As the school year is starting to wrap up, it is important to start looking ahead to next year. I firmly believe that teachers are best informed to help make decisions involving our schools. One of the most efficient ways to get our voices heard is through involvement in the various committees that exist at the school and centre level. In accordance with our local and provincial agreements, administration is obligated to consult with teachers on a number of critical dossiers.
The most important of these committees is School Council. Here, teachers can consult and collaborate on a wide variety of issues, including such important items as the school's Educational Project, the standards and procedures of evaluation, procedures for submission of marks, supervision schedules, the school calendar and emergency substitution. The members of School Council play an important role in shaping the culture of the school and making recommendations to the school's Governing Board. It is also important to have strong teaching voices on Governing Board in order to ensure that the recommendations made by the School Council are heard.
Equally important, but often neglected, is the school's Special Needs Committee. This committee should be meeting regularly to not only prepare a special needs plan and distribute the allocated resources where they are needed at the start of the year, but also review it periodically throughout the year and make changes when necessary. This review is not done in many schools!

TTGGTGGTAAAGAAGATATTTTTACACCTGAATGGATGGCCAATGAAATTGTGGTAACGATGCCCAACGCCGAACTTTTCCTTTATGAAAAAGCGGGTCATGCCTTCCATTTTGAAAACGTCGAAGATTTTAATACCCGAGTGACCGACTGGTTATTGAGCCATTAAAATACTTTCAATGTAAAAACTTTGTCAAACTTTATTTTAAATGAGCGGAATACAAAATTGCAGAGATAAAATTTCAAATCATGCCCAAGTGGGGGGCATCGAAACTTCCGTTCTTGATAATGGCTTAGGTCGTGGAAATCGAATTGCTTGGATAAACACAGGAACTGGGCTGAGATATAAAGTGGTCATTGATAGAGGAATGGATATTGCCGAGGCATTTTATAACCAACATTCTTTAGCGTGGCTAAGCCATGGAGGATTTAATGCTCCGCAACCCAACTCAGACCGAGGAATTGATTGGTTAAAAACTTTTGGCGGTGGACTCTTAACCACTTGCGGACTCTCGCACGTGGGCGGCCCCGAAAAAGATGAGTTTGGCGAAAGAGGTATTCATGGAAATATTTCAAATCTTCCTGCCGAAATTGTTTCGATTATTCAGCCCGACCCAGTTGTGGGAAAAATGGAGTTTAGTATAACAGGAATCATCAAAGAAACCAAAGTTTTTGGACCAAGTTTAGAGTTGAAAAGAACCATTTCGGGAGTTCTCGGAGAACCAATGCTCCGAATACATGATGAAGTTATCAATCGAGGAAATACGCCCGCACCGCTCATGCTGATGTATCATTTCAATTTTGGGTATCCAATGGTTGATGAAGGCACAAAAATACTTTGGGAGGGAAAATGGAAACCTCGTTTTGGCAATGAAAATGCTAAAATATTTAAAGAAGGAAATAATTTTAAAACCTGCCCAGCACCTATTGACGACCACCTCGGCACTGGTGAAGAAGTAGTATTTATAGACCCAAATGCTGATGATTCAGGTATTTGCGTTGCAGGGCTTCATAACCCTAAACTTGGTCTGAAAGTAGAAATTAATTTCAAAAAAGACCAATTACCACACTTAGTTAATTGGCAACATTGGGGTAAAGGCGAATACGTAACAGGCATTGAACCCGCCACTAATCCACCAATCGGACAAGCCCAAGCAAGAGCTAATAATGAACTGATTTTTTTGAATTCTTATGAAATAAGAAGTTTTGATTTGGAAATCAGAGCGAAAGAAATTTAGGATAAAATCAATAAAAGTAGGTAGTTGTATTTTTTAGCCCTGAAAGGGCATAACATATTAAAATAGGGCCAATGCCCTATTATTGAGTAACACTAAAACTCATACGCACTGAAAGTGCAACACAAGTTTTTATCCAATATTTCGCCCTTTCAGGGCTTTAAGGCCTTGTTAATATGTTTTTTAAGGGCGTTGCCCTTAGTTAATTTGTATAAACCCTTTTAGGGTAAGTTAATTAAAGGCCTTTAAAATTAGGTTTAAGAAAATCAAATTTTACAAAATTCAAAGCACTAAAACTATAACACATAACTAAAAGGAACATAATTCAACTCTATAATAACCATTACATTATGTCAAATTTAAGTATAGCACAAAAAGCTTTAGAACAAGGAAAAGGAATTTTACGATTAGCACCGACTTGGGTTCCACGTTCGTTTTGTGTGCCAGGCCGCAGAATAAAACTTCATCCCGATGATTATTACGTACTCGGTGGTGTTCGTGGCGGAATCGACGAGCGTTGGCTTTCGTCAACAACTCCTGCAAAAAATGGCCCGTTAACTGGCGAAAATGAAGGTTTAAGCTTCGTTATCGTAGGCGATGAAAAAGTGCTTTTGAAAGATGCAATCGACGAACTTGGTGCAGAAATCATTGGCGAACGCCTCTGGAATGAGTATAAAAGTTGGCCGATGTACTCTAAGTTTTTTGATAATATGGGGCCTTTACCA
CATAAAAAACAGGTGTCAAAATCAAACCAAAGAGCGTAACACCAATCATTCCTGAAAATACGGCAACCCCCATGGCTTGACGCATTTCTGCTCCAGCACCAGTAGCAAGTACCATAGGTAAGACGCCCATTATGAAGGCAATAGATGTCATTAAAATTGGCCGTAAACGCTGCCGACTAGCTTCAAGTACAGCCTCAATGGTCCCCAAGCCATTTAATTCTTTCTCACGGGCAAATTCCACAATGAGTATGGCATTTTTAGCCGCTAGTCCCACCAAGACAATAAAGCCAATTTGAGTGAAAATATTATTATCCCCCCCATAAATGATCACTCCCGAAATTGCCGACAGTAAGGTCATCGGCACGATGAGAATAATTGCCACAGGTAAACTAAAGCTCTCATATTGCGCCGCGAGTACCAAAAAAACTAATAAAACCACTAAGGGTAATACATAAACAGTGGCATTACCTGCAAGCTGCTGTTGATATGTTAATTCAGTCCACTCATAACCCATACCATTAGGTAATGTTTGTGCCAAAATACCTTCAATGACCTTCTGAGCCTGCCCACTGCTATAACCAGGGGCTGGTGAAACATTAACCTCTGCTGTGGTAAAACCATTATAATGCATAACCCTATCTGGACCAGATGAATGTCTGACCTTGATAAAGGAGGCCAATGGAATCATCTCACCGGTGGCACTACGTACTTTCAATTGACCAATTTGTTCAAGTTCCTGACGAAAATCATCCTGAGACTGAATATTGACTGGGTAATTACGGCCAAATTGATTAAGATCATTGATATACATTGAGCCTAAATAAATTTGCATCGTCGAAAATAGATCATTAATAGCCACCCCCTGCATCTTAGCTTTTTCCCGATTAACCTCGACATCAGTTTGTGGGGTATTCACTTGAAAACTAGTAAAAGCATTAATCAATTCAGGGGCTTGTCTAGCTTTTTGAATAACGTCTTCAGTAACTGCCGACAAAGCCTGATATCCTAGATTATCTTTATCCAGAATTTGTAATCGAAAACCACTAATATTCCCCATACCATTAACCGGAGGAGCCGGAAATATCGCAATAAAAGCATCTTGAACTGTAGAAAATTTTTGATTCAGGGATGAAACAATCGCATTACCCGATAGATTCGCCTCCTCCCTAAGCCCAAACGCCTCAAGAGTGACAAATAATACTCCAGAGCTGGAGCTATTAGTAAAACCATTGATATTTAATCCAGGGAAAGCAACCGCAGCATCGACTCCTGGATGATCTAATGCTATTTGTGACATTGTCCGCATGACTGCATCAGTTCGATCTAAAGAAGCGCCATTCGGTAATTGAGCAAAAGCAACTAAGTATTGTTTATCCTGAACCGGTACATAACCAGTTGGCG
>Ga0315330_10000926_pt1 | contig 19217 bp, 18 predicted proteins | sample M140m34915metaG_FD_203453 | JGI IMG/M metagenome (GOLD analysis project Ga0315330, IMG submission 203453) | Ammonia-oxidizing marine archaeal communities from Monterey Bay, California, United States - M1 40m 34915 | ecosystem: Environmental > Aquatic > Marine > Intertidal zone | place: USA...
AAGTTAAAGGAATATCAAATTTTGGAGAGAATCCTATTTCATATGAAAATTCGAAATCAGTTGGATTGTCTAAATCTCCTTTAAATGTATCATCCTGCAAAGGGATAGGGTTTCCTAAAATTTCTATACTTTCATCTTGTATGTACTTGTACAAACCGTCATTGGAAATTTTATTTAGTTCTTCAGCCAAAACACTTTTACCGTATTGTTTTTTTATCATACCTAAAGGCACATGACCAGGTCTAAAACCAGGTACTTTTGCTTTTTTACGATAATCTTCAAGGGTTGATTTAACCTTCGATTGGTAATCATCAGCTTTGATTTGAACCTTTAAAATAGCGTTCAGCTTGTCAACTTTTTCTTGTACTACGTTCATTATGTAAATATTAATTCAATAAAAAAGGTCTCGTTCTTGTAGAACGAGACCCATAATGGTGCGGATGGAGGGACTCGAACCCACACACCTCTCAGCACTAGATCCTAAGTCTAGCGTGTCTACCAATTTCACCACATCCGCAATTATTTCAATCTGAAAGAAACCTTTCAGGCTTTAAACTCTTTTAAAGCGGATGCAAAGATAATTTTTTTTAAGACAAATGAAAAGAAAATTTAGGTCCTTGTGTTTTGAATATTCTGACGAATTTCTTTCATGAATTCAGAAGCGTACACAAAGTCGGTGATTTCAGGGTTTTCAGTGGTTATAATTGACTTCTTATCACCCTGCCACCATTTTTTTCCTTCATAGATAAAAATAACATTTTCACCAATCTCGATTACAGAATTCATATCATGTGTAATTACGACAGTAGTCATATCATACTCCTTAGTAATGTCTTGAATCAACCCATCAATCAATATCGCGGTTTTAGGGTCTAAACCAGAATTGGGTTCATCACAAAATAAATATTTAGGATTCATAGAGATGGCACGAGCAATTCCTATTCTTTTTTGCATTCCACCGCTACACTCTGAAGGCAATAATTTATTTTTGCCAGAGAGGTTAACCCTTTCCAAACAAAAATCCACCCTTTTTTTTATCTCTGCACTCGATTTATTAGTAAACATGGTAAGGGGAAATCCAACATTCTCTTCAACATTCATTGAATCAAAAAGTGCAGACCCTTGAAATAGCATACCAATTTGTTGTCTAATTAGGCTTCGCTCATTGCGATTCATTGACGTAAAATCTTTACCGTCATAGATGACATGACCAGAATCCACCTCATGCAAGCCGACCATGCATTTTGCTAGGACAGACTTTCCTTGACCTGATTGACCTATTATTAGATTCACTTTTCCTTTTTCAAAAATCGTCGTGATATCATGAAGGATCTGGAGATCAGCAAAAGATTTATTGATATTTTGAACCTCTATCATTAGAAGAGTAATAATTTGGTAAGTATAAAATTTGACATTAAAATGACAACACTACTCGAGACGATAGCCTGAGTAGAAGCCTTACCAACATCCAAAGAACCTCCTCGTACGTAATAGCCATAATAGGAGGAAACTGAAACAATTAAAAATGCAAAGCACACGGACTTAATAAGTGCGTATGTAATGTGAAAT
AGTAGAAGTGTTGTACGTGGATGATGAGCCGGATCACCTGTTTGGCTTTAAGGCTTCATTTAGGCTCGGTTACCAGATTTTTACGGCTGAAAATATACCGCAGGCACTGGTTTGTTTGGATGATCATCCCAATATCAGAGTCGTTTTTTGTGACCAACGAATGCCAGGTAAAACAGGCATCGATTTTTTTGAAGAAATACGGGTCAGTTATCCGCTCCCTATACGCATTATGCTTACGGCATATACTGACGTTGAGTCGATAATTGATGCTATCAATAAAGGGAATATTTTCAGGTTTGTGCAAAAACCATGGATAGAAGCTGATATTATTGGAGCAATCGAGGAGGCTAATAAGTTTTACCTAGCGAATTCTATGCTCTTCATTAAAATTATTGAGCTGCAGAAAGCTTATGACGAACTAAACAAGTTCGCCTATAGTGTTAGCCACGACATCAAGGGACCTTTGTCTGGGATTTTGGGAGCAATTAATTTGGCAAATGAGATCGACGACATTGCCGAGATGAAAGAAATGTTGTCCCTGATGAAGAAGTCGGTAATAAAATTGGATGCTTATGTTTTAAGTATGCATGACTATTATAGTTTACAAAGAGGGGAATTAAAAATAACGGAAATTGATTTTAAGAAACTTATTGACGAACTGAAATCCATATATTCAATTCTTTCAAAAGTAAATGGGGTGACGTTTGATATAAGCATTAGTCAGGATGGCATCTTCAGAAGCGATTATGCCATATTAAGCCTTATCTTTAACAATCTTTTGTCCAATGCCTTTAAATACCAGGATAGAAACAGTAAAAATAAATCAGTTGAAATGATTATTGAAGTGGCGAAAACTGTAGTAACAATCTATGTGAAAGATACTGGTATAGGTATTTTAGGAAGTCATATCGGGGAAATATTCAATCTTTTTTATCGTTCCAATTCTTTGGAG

The Professional Improvement Committee (PIC) is another committee for which teachers often don't realize how much influence they have. An amount of $240 ($300 in vocational training) is allocated to each full-time equivalent teaching post for professional improvement. The majority of these funds go directly to the schools and are distributed by the local PIC. This is teacher money: we should have a say in how it is spent!
Together with the LBPSB, PTU will be helping to make changes to the practice of the implementation of the school organizational plan, so that class groupings are made in a more consistent and clear manner.
Although all of these committees require time in our already busy lives, it is critical for teachers to participate at the local level to ensure that our school policies reflect the needs of the teaching staff. If you feel that your voice is not being heard, speak to your teaching colleagues and find out how your school chooses who sits on each committee. Together, we can use these committees to make great improvements to our school environments.
- Matt Wilson, President